– The skin of victims of mustard gas blister, their eyes become very sore and they began to vomit. Mustard gas causes internal and external bleeding and attacks the bronchial tubes, stripping off the mucous membrane. This is extremely painful and fatally injured victims sometimes take four or five weeks to die of mustard gas exposure.

Vera Brittain, who worked as a Nurse in WWI, wrote of Mustard Gas:

“I wish those people who talk about going on with this war whatever it costs could see the soldiers suffering from mustard gas poisoning. Great mustard-coloured blisters, blind eyes, all sticky and stuck together, always fighting for breath, with voices a mere whisper, saying that their throats are closing and they know they will choke.”

I was going to try and write a few paragraphs to properly encapsulate the horror felt by the soldiers on the front when gas was mentioned, but I think the above does a pretty good job on its own.

So what I’m going to do instead is share two of the most widely known artistic representation of gas attacks in WWI (one written, one painted) and then urge you to read a very well written article that the BBC shared back in January 2015 on the subject (which unsurprisingly references both the representations I’m sharing).

Dulce et Decorum Est by Wilfred Owen

Bent double, like old beggars under sacks,
Knock-kneed, coughing like hags, we cursed through sludge,
Till on the haunting flares we turned our backs
And towards our distant rest began to trudge.
Men marched asleep. Many had lost their boots
But limped on, blood-shod. All went lame; all blind;
Drunk with fatigue; deaf even to the hoots
Of tired, outstripped Five-Nines that dropped behind.

Gas! Gas! Quick, boys! – An ecstasy of fumbling,
Fitting the clumsy helmets just in time;
But someone still was yelling out and stumbling,
And flound’ring like a man in fire or lime . . .
Dim, through the misty panes and thick green light,
As under a green sea, I saw him drowning.
In all my dreams, before my helpless sight,
He plunges at me, guttering, choking, drowning.

If in some smothering dreams you too could pace
Behind the wagon that we flung him in,
And watch the white eyes writhing in his face,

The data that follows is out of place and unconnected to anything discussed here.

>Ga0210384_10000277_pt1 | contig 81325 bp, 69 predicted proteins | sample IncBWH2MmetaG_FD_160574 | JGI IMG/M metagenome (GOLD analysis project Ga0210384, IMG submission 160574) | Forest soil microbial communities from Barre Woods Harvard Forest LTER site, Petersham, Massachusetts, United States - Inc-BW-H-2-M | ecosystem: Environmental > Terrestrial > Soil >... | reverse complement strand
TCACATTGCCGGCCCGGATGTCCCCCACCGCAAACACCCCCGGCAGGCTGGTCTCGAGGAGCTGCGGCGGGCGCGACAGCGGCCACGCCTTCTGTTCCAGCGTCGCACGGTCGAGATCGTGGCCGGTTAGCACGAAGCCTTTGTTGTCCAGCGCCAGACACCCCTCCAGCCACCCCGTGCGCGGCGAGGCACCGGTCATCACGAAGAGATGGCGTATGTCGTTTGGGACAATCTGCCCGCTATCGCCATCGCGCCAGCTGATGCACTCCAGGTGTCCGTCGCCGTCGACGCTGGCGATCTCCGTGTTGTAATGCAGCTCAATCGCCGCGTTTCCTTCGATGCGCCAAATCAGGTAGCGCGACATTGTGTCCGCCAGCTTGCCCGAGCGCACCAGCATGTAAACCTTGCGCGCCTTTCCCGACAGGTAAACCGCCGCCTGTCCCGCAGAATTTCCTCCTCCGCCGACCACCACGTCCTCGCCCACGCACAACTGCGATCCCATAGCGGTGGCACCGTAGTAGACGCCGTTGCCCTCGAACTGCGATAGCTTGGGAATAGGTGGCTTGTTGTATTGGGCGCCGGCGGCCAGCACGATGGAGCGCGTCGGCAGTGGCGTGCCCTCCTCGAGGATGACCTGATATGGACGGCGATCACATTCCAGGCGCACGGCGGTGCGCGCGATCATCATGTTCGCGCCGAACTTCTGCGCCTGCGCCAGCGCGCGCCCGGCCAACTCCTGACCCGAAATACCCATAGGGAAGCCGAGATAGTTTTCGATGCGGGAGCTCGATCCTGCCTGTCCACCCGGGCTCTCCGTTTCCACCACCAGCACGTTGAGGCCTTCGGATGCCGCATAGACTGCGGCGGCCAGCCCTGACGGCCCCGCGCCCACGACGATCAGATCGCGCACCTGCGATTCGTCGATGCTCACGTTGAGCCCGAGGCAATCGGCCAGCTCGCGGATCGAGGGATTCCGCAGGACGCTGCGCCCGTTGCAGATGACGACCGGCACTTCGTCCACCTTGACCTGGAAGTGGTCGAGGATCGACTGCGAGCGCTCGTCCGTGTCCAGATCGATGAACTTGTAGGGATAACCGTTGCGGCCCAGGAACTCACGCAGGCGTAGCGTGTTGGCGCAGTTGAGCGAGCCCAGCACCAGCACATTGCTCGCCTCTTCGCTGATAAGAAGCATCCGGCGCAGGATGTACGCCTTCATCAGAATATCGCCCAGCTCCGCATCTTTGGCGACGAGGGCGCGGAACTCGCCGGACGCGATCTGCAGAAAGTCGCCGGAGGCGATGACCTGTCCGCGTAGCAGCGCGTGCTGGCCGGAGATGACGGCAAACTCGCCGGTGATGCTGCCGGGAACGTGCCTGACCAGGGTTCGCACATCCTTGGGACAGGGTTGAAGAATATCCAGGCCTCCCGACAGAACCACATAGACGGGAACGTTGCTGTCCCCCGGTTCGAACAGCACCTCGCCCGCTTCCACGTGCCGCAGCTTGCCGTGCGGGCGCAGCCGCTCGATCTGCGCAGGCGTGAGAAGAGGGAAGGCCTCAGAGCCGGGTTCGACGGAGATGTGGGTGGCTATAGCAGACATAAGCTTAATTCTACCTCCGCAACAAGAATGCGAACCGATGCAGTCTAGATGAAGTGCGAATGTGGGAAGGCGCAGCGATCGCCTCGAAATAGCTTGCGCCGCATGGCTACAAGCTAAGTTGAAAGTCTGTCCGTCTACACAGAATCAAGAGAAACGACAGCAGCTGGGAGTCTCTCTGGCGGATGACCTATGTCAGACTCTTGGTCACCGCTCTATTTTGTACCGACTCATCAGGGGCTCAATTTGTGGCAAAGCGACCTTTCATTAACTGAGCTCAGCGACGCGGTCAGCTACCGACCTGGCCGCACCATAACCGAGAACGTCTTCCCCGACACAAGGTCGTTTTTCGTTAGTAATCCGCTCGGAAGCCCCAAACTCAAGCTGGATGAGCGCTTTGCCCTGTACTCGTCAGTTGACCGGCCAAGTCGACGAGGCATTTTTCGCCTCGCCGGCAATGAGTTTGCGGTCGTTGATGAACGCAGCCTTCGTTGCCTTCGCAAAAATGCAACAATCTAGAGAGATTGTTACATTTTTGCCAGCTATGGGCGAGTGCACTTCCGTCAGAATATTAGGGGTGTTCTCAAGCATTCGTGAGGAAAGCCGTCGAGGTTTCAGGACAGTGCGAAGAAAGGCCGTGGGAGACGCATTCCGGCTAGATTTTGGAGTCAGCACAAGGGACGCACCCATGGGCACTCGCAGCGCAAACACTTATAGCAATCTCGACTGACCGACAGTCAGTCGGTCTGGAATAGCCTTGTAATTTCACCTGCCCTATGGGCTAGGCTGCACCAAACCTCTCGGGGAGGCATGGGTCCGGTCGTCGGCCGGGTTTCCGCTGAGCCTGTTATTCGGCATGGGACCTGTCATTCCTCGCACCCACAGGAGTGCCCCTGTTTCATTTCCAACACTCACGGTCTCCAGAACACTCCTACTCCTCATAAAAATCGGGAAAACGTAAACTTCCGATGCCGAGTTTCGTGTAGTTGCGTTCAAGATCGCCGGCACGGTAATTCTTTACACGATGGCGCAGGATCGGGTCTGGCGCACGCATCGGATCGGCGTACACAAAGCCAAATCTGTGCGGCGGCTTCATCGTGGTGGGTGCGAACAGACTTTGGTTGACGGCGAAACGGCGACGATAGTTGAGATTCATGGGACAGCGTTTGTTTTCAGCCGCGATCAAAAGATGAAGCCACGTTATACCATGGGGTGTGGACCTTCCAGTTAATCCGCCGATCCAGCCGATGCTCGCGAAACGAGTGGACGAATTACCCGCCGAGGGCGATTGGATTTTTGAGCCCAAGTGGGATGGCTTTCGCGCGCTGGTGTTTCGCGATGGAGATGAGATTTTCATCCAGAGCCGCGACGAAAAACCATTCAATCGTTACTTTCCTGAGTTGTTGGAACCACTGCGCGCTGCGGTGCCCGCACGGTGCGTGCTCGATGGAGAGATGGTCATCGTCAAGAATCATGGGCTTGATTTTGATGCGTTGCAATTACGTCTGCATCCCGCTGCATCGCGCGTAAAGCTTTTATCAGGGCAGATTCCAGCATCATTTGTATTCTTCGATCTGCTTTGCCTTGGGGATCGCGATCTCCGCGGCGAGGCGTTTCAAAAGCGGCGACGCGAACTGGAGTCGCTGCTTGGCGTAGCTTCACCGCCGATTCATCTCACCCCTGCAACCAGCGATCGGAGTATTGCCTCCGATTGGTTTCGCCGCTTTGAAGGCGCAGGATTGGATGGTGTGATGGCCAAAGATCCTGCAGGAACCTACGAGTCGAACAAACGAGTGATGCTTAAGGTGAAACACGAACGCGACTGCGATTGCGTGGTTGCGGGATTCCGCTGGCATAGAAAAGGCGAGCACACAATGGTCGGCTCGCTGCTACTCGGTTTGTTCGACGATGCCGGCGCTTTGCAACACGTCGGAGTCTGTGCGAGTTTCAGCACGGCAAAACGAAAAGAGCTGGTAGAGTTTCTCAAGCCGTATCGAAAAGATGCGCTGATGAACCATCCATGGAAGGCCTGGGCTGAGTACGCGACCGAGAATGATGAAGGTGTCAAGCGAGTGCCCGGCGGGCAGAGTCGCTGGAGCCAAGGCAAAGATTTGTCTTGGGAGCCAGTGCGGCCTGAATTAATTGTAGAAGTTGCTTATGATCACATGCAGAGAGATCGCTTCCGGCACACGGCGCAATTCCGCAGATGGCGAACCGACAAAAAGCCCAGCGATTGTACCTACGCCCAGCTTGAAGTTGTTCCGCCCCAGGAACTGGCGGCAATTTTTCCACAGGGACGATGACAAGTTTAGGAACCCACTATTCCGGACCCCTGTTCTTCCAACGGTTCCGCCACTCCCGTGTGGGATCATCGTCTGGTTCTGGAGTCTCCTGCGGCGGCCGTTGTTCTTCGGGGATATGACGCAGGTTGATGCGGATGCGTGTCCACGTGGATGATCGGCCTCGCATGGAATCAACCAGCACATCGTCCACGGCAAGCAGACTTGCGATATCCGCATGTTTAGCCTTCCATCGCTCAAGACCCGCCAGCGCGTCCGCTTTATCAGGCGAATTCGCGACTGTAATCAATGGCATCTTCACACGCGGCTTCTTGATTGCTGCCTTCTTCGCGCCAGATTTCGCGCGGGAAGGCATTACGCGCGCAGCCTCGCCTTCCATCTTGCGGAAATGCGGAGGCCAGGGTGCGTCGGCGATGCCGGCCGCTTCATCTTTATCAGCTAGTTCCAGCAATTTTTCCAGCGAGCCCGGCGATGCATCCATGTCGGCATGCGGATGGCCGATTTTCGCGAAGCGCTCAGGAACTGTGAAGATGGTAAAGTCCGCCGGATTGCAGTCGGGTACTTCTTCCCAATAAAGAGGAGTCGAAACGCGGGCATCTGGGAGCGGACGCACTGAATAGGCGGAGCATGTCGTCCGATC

His hanging face, like a devil’s sick of sin;
If you could hear, at every jolt, the blood
Come gargling from the froth-corrupted lungs,
Obscene as cancer, bitter as the cud
Of vile, incurable sores on innocent tongues,
My friend, you would not tell with such high zest
To children ardent for some desperate glory,
The old Lie; Dulce et Decorum est
Pro patria mori.

This is a description of a Chlorine gas attack – the green colour of the air and the description of the injuries mean it cannot be any other type. It must have been inspired from stories Owen heard whilst on active service, since he was never posted anywhere that suffered a Chlorine gas attack while he was present. In my opinion this fact heightens, rather than negates, the horror in the words.

Gassed – John Singer Sargent

http://www.iwm.org.uk/collections/item/object/23722

The scene is the aftermath of a mustard gas attack on the Western Front in August 1918 as witnessed by the artist.

BBC article: How deadly was the poison gas of WWI? By Marek Pruszewicz

The article takes a very balanced view of the use of gas, talks eloquently about why that particular weapon of war was viewed with such horror, and looks at why gas was one of the only weapons to be banned as part of the Geneva Convention. I must add here that the cynic in me agrees with the assertion that part of the reason it was passed was that it was less effective than other weapons so less of a loss.

It is worth a read, so without further do, here is the link – http://www.bbc.co.uk/news/magazine-31042472 – I hope you all find it informative!